Law School Outshining Guidance
Before starting with, let me make some assumptions.
You are a law student.
You want to Outshine.
You really want to outshine.
But you don’t know how to do?
What to do?
Where to start and when to start?
First of all believe in yourself that you can do it and only you can do it, nobody is born smart. Start dreaming and imagining but doesn’t just stick to it start planning as well but now the problem arises that how to plan don’t be panic! You are born in a Google era and if you find problem even in that to then start with this guide. You will find people demotivating you but you don’t have to focus on that you just have to clear your goal that you have to outshine in your life and stat the process with outshining in Law school. Paulo Coelho in his Novel Alchemist Written if you will wish for something with complete desire and with your heart the whole universe gets into the preparation to assure that you get it.
To get something you need to have desire.
Let’s start learning how to out shine in Law School.
If you want to out shine in law school, you generally have to go through a very lengthy as well
as tough and dilemmatic process.
We have to go through a process which if we go through without planning is really obstructive but if we plan it make your way smooth and saves your time makes you Stress free.
THE FIRST AND MOST IMPORTANT STEP IS YOUR EXAM.
One of the most important is you must outshine at taking law school exams. Excelling at law school exams requires specific study and preparation techniques. To succeed using these techniques, begin to apply them before you enter law school and continue to apply them throughout each law school semester. Never wait to begin your exam preparation. In fact, the first day of class you should begin preparing for your exams. Law school is exam-driven. So the more you prepare every day for exams, the better you’ll perform in law school.
How-To Books. First learn HOW to take a law school exam. Before you begin law school read one or more of the excellent books on exam preparation. The majority of law school exams are in-class exams. Some exams are take-home. Most of these how-to tips focus on in-class exams, which are closed-book and more difficult, but many of the tips apply to both kinds of exams. These books will teach you how to read the exam questions, how to spot the exam issues, and how to provide the proper exam answers. I recommend the following book.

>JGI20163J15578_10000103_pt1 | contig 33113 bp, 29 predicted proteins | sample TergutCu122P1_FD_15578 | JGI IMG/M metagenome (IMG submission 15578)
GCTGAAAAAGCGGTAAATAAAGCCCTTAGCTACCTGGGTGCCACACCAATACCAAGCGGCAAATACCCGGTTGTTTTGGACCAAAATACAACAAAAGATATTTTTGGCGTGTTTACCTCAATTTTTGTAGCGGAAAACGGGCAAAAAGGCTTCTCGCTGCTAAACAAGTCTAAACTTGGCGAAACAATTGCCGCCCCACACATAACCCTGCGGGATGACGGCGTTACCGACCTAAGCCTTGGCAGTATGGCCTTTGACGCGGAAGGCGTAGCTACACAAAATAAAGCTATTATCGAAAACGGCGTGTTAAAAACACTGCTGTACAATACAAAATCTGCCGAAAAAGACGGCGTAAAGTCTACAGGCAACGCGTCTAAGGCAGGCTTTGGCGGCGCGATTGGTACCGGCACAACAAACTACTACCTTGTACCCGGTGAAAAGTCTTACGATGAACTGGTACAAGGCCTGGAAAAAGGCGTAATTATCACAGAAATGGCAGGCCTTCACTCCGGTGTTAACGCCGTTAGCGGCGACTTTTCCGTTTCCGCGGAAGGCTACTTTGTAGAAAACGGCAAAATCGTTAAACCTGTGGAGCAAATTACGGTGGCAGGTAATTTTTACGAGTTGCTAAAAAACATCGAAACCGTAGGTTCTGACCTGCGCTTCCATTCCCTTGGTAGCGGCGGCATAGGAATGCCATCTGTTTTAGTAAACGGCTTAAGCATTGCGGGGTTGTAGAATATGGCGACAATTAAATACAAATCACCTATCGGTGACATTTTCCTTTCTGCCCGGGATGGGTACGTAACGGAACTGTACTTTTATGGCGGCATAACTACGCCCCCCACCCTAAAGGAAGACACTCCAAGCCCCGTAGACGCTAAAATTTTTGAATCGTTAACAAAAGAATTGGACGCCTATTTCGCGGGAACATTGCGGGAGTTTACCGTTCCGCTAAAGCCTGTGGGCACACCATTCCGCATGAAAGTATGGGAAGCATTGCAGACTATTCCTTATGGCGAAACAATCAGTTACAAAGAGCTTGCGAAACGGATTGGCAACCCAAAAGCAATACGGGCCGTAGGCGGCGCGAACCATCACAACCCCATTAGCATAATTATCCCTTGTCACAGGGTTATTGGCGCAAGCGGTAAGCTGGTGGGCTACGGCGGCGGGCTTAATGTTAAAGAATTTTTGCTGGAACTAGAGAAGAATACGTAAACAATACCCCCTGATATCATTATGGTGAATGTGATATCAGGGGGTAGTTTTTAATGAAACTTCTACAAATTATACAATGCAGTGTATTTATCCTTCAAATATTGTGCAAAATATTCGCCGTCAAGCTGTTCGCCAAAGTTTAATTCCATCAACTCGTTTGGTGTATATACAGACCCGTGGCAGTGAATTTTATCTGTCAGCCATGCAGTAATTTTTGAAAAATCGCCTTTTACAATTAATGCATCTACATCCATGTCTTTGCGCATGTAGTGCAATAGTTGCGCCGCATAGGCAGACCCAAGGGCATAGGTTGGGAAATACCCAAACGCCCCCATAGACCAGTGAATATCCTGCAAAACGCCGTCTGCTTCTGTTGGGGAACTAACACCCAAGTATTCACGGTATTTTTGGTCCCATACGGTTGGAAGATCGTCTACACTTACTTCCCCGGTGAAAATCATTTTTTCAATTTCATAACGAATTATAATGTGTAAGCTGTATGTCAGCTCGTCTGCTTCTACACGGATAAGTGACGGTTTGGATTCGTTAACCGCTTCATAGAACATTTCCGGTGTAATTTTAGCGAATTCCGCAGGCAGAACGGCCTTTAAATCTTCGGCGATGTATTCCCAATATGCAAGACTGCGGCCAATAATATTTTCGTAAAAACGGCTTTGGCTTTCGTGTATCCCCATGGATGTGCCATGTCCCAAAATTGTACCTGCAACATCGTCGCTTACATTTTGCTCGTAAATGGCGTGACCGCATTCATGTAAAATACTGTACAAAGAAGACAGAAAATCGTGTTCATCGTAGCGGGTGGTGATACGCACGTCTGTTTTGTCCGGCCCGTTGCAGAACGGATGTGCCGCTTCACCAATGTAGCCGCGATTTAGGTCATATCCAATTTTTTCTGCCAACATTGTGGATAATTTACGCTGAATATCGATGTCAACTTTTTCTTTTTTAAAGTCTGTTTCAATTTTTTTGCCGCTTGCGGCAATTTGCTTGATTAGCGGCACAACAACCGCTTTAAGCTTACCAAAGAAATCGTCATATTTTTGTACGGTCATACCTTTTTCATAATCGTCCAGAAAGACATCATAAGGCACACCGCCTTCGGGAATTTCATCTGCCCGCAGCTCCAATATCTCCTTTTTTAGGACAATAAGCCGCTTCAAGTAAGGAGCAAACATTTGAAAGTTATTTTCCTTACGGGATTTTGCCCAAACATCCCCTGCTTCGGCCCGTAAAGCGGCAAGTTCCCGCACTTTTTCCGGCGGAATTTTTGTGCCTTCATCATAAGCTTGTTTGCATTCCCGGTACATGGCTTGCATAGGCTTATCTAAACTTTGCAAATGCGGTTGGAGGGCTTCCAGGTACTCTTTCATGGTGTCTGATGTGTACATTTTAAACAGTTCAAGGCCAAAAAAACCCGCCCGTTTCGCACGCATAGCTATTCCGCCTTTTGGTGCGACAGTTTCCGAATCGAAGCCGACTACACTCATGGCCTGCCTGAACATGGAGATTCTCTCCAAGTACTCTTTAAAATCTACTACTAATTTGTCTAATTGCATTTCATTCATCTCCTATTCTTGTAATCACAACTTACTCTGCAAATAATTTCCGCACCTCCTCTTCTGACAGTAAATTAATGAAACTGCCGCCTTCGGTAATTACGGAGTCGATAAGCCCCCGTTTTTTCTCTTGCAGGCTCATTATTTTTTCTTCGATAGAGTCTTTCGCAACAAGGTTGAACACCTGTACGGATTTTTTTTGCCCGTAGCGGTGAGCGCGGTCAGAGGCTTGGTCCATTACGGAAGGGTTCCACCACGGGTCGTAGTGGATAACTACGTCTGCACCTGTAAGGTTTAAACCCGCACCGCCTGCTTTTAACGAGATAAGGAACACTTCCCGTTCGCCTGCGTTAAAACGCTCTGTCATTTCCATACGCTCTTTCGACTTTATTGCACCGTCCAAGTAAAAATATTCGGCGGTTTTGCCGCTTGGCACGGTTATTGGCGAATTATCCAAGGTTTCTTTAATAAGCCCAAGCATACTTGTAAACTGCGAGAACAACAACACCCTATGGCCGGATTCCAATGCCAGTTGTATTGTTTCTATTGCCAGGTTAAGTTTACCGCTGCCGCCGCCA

Exam Archives. Every law school keeps an archive of sample law school exams. These are exams that were completed by students in recent semesters. Professors select examples of excellent exams and place them in the archive so current students can see what an excellent exam looks like. This is an INCREDIBLE way to prep for exams. Find the class and/or professor you’re taking, and print out his sample exams. Study them. Memorize them. See how the questions are written, see how the answers are formatted, see the content of the answers, see how the student related each part of an answer to info in the question, see the specifics of how your professor likes an answer completed. You can also print out sample exams from other professors and/or other law schools. The standards for law school exam excellence are universal and the more samples you read the better. Most law school exams last 3 hours, usually contain 4 Short 6 Long and some objectives questions and usually each question is a hypothetical, i.e., you are given a hypo and must apply the law to those specific facts. Exam answers must be very methodical and comprehensive. Every hypo factual detail is given to you for a reason, i.e., to provide you with an opportunity to apply the law. It’s up to you to seize that opportunity and show the professor that you see every legal issue and option.